In the last version of the protocol developed by Bitshares (Bitshares 2.0), several improvements have been added to the DPOS system. A new class of Delegates has been created, the “Witnesses” who are in charge of the tasks initially dedicated to the Delegates, i.e validate and mint the blocks. The Delegates still exist but their role is now to look after the protocol of the network and make the updates that are requested.
So in our crypto-democracy, the citizens would elect the Delegates whose mission is to create the laws of the society (the code of the protocol). The mayors (the Witness) who are also elected would implement these rules and make sure that they are respected (validation of the blocks and mintage).
It is important to clarify that even if the Delegates have the hand on changes that need to be done to the protocol, the shareholders of the network still have the final work. So in the marvelous world of crypto-democracy, the MPs always submit their work to the referendum of the shareholders.
THE ELECTION: each member of the network can vote for Delegates who will take care of the consensus, but the more stake you have in the network the more important your influence will be
The election system allows the shareholders to keep control on the Delegates that are elected while ensuring that all power is not entirely concentrated in the hand of few.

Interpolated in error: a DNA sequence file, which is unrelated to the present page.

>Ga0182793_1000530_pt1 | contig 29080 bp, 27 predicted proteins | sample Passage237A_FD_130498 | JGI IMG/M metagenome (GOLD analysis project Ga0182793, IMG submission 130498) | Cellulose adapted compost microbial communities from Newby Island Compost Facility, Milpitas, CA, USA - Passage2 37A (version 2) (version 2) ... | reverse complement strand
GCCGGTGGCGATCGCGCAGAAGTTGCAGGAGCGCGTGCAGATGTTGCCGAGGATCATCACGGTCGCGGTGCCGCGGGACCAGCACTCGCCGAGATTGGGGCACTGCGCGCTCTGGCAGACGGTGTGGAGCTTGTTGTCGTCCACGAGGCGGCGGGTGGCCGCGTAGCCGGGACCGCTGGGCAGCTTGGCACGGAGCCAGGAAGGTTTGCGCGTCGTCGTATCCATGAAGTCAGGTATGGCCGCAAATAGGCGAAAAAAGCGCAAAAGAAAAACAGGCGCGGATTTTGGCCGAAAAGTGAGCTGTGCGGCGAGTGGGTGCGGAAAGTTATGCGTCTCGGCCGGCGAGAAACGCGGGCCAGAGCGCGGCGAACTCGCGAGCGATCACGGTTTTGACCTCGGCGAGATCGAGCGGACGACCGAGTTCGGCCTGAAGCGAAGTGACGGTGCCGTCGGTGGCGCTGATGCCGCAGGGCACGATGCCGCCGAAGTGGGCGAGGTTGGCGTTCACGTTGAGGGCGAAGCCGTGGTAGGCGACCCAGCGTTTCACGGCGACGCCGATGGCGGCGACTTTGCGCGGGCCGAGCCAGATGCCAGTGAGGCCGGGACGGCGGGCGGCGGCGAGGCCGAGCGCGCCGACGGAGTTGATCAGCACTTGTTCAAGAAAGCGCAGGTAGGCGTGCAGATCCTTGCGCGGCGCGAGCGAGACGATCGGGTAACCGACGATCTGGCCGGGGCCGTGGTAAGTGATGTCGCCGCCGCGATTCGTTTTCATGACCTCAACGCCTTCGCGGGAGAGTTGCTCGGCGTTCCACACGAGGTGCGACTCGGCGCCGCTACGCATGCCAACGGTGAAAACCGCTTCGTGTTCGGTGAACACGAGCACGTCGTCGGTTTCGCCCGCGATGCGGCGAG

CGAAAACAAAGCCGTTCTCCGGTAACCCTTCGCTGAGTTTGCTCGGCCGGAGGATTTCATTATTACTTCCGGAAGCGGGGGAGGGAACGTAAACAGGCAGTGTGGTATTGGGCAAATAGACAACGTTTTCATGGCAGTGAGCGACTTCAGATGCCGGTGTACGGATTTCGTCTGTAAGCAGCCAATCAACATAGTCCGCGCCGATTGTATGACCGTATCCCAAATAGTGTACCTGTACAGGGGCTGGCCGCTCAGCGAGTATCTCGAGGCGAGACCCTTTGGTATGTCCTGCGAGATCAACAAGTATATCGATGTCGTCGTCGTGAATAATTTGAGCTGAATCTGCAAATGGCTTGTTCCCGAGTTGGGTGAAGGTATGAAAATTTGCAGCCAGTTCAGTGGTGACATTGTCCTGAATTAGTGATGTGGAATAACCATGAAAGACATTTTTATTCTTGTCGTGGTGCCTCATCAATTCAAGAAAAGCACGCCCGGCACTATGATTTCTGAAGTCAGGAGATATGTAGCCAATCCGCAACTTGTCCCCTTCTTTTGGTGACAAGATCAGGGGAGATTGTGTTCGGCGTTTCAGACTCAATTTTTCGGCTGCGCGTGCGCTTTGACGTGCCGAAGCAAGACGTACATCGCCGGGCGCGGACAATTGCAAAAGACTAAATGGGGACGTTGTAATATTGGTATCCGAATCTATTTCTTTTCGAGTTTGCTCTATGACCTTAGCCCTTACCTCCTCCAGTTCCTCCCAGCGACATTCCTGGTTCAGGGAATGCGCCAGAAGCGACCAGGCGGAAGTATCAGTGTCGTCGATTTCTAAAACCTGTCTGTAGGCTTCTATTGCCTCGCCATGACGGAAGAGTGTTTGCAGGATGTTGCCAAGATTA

In practice, if you detain 10 tokens, you can vote for the 101 delegates and witnesses with a weight of 10 token for each of your votes. As for the Proof of Stake system, the more token you detain, the more power you have on the network. The only difference is that with Delegated Proof of Stake, you the power you have is on the election so it is indirectly on the network.
Now, if you own one million tokens for instance, the delegates you will have chosen will have a huge support and are very likely to be elected. The possibility for the most important token owners to abuse of their position and dictate the delegates what they have to do is a reality. According to the creators of the DPOS, such attack is not imaginable since the important token owner would have too much to lose.
In any case, this is the reason why some systems like Ark have decided to adapt the DPOS system by reducing the number of Delegates to 51 and grant a declining vote.
In other words, the shareholder with one million token will have to spread this million among all Delegates which reduces immensely its power on the election.
In traditional DPOS, all the Delegates are added on a list. All of them are technically equipped to review the transactions, create blocks and them to the blockchain. They are selected in accordance with the number of vote that they have gathered. Only the first 101 Delegates are selected. This is reason why most of the delegates are campaigning to obtain the vote of the shareholders.